A cold and raining August 27th dawned in Freeport to greet an estimated 15,000 to 20,000 people crowded into a city of 5,000 inhabitants.
Douglas arrived the day before in his private rail car donated by the Illinois Central Railroad. Also, with that train was a car carrying “The Little Giant,” a cannon which was fired to announce the arrival of Douglas wherever he went.
A torchlight parade escorted Lincoln from the train station the night before the debate.
Both Lincoln and Douglas spent the night before their debate at the Brewster House, Freeport’s premier hotel.
The Freeport Question, as history has come to call it, was posed for Douglas by Lincoln. “Can the people of a United States territory, in any lawful way, against the wish of any citizen of the United States, exclude slavery from its limits prior to the formation of a state constitution?”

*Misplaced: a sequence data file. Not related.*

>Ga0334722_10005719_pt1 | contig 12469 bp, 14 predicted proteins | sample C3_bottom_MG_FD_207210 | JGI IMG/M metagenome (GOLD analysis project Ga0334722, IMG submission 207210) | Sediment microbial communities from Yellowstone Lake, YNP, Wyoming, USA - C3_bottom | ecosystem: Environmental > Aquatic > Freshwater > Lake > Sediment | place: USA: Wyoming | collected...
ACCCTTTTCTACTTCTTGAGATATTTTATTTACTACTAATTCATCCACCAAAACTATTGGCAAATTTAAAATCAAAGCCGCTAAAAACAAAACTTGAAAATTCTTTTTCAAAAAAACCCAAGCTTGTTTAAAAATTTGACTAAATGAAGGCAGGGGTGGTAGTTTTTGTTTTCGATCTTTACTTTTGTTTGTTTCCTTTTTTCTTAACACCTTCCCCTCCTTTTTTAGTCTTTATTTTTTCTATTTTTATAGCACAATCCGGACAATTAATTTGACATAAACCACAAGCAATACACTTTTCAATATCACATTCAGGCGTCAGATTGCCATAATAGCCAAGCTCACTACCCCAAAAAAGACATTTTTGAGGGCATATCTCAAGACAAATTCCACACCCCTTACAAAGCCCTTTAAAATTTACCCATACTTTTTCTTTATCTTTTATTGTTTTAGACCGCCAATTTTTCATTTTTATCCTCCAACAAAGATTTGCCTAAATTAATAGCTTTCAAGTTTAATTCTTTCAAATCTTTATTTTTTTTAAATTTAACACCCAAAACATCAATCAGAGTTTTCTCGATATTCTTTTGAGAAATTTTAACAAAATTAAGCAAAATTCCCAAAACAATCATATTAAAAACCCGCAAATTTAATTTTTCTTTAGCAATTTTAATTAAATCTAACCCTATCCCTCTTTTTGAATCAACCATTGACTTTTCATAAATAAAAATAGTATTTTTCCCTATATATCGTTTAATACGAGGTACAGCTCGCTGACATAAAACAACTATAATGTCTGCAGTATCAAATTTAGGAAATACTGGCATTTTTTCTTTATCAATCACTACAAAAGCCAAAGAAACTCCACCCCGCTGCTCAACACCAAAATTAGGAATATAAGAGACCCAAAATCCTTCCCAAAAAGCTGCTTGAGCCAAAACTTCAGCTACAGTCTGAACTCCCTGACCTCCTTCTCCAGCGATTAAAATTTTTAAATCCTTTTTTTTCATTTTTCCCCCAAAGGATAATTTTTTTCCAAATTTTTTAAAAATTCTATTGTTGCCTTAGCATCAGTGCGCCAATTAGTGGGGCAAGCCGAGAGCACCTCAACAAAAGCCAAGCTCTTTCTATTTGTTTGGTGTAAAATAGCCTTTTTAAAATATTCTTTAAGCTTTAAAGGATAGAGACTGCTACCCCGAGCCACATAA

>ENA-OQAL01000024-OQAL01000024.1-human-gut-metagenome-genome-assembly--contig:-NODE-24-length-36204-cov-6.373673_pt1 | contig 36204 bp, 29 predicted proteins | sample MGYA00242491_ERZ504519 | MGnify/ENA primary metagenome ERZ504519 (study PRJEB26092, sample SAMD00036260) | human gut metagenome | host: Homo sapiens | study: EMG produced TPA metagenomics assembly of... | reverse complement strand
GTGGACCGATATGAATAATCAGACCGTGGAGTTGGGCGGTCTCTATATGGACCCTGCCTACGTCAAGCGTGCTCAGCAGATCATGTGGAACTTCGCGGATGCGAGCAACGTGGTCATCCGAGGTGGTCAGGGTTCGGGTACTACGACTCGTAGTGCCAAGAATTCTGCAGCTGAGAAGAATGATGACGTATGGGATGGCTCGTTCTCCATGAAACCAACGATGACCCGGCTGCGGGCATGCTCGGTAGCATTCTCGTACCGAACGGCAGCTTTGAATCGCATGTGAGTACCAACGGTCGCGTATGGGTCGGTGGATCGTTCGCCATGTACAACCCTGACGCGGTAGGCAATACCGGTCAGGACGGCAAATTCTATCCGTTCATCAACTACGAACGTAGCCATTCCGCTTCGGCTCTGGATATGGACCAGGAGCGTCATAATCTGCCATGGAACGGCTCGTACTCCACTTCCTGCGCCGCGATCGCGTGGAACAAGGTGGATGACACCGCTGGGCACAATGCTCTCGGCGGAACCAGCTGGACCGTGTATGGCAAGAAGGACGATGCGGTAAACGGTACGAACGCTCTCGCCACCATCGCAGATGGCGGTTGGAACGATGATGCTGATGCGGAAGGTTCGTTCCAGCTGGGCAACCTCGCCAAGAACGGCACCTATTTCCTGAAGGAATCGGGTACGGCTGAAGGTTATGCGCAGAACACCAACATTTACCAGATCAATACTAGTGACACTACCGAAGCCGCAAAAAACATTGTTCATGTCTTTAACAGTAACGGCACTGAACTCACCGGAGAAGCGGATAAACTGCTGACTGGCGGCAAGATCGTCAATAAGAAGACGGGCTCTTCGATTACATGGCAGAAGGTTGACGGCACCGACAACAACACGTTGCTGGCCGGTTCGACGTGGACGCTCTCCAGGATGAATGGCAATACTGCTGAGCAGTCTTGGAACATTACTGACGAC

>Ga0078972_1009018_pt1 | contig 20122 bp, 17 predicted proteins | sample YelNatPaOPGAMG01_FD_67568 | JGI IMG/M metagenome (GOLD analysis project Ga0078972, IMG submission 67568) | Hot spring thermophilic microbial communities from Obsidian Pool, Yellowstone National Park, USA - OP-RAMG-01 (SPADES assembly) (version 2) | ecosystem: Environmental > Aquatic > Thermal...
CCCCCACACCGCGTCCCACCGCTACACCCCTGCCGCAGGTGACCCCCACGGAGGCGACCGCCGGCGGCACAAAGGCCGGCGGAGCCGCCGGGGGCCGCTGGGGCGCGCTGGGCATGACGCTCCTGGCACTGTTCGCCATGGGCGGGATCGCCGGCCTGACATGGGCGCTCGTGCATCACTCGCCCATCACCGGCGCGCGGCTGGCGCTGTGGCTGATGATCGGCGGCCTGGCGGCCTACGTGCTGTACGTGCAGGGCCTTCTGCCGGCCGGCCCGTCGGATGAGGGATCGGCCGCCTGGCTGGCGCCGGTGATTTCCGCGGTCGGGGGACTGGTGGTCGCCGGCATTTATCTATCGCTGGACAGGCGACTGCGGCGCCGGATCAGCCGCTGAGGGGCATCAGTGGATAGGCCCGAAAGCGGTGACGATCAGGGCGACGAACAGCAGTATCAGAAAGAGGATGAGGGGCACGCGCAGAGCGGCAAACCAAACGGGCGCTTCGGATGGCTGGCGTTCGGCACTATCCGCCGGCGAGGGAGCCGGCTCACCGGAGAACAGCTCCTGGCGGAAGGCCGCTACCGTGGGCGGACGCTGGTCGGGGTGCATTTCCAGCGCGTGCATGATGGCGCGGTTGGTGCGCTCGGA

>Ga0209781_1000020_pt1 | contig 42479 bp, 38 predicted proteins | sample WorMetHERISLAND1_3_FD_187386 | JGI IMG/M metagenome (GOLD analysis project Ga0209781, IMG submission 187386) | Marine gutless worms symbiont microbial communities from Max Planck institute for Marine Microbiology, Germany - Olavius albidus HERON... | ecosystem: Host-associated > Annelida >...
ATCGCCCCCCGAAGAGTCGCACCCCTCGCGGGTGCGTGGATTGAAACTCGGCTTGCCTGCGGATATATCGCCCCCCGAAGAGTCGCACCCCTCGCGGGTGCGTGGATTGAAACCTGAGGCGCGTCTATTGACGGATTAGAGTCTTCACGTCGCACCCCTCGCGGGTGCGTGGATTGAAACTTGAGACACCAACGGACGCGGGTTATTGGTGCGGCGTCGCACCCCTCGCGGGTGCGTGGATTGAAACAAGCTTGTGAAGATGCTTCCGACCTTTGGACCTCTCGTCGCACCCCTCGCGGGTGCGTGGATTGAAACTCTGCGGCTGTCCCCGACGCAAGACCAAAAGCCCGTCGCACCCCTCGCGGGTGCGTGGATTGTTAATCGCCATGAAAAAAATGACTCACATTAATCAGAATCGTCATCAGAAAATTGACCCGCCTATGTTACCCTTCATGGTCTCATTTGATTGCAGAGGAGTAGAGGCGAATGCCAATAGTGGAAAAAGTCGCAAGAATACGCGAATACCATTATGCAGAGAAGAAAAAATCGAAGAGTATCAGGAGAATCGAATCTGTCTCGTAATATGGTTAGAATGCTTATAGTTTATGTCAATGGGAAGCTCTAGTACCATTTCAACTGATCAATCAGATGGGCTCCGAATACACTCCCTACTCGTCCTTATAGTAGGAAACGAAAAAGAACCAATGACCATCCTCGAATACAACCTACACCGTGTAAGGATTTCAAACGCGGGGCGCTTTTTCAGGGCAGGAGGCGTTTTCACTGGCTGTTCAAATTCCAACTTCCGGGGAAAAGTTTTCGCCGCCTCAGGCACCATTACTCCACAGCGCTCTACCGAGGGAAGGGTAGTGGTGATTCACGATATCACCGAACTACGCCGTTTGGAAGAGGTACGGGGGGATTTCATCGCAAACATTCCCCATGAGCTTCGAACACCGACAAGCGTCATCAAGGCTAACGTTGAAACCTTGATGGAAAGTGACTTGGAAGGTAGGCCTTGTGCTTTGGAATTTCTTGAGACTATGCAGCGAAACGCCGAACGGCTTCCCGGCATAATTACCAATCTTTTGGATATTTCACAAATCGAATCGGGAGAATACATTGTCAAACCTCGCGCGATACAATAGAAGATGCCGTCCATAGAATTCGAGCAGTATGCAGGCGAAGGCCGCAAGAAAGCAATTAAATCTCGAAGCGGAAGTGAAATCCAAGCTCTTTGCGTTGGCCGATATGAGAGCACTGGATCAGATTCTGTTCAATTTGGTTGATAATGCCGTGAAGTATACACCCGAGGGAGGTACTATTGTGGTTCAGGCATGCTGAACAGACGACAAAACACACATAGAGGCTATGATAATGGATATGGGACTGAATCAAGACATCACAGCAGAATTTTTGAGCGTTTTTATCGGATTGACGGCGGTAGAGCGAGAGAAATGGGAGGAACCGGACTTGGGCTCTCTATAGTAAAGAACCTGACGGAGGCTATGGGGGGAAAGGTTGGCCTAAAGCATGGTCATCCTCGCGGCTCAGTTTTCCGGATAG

Douglas responded, “…the people have the lawful means to introduce [slavery] or exclude it as they please, for the reason that slavery cannot exist a day or an hour anywhere, unless it is supported by local police regulations.”
The Freeport Doctrine is the name historians have given the response that Douglas made to the Freeport Question.
Popular sovereignty is what Douglas called his position and he had argued for it for several years before he debated Lincoln.
By repeating his popular sovereignty argument in Freeport, he alienated members of his party in slave-holding states and insured that he would face a divided party when he ran for President in 1860.